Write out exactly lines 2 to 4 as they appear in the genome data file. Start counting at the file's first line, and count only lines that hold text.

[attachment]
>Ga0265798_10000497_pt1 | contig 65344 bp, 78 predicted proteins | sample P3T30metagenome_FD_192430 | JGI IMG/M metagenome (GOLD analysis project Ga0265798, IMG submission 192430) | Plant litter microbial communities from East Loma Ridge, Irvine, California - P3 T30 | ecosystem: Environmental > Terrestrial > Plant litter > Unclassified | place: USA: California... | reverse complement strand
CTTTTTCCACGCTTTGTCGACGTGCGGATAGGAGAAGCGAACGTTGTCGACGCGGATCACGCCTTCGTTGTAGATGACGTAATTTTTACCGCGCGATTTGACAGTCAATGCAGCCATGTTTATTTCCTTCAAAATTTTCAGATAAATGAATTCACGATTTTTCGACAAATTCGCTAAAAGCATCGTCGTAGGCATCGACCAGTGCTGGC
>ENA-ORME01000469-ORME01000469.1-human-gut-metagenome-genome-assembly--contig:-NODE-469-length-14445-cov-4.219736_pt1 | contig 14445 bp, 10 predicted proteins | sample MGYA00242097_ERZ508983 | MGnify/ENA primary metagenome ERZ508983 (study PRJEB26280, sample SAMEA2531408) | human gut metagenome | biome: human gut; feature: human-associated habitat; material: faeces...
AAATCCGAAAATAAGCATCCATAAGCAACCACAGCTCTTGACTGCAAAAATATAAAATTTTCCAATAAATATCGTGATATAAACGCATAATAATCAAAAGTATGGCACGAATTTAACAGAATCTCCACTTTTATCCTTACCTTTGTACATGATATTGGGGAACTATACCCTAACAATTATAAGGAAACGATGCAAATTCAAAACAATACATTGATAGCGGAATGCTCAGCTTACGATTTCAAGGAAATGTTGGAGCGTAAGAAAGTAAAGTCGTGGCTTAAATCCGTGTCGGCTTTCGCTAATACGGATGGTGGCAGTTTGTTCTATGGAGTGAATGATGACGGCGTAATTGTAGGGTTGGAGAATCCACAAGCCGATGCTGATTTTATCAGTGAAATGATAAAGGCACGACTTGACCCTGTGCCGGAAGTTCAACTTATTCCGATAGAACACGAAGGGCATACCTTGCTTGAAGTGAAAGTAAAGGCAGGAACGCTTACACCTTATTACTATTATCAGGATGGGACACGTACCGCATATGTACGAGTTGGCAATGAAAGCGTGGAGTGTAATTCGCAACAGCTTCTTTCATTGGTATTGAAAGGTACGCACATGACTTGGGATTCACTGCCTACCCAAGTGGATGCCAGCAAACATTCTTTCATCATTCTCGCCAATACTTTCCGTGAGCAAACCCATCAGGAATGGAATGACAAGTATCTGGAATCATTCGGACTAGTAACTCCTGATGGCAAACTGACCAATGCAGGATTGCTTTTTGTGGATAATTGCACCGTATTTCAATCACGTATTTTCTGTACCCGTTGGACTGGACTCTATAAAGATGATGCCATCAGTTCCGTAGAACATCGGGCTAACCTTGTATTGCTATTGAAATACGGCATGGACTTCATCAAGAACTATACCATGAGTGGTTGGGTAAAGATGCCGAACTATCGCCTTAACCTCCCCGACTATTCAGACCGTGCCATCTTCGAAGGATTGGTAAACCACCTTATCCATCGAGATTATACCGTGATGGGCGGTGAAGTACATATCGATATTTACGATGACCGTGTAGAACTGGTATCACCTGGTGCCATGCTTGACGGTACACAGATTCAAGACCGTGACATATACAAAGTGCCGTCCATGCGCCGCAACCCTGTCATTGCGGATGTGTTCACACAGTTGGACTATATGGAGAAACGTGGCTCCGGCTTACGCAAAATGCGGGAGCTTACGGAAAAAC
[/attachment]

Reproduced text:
CTTTTTCCACGCTTTGTCGACGTGCGGATAGGAGAAGCGAACGTTGTCGACGCGGATCACGCCTTCGTTGTAGATGACGTAATTTTTACCGCGCGATTTGACAGTCAATGCAGCCATGTTTATTTCCTTCAAAATTTTCAGATAAATGAATTCACGATTTTTCGACAAATTCGCTAAAAGCATCGTCGTAGGCATCGACCAGTGCTGGC
>ENA-ORME01000469-ORME01000469.1-human-gut-metagenome-genome-assembly--contig:-NODE-469-length-14445-cov-4.219736_pt1 | contig 14445 bp, 10 predicted proteins | sample MGYA00242097_ERZ508983 | MGnify/ENA primary metagenome ERZ508983 (study PRJEB26280, sample SAMEA2531408) | human gut metagenome | biome: human gut; feature: human-associated habitat; material: faeces...
AAATCCGAAAATAAGCATCCATAAGCAACCACAGCTCTTGACTGCAAAAATATAAAATTTTCCAATAAATATCGTGATATAAACGCATAATAATCAAAAGTATGGCACGAATTTAACAGAATCTCCACTTTTATCCTTACCTTTGTACATGATATTGGGGAACTATACCCTAACAATTATAAGGAAACGATGCAAATTCAAAACAATACATTGATAGCGGAATGCTCAGCTTACGATTTCAAGGAAATGTTGGAGCGTAAGAAAGTAAAGTCGTGGCTTAAATCCGTGTCGGCTTTCGCTAATACGGATGGTGGCAGTTTGTTCTATGGAGTGAATGATGACGGCGTAATTGTAGGGTTGGAGAATCCACAAGCCGATGCTGATTTTATCAGTGAAATGATAAAGGCACGACTTGACCCTGTGCCGGAAGTTCAACTTATTCCGATAGAACACGAAGGGCATACCTTGCTTGAAGTGAAAGTAAAGGCAGGAACGCTTACACCTTATTACTATTATCAGGATGGGACACGTACCGCATATGTACGAGTTGGCAATGAAAGCGTGGAGTGTAATTCGCAACAGCTTCTTTCATTGGTATTGAAAGGTACGCACATGACTTGGGATTCACTGCCTACCCAAGTGGATGCCAGCAAACATTCTTTCATCATTCTCGCCAATACTTTCCGTGAGCAAACCCATCAGGAATGGAATGACAAGTATCTGGAATCATTCGGACTAGTAACTCCTGATGGCAAACTGACCAATGCAGGATTGCTTTTTGTGGATAATTGCACCGTATTTCAATCACGTATTTTCTGTACCCGTTGGACTGGACTCTATAAAGATGATGCCATCAGTTCCGTAGAACATCGGGCTAACCTTGTATTGCTATTGAAATACGGCATGGACTTCATCAAGAACTATACCATGAGTGGTTGGGTAAAGATGCCGAACTATCGCCTTAACCTCCCCGACTATTCAGACCGTGCCATCTTCGAAGGATTGGTAAACCACCTTATCCATCGAGATTATACCGTGATGGGCGGTGAAGTACATATCGATATTTACGATGACCGTGTAGAACTGGTATCACCTGGTGCCATGCTTGACGGTACACAGATTCAAGACCGTGACATATACAAAGTGCCGTCCATGCGCCGCAACCCTGTCATTGCGGATGTGTTCACACAGTTGGACTATATGGAGAAACGTGGCTCCGGCTTACGCAAAATGCGGGAGCTTACGGAAAAAC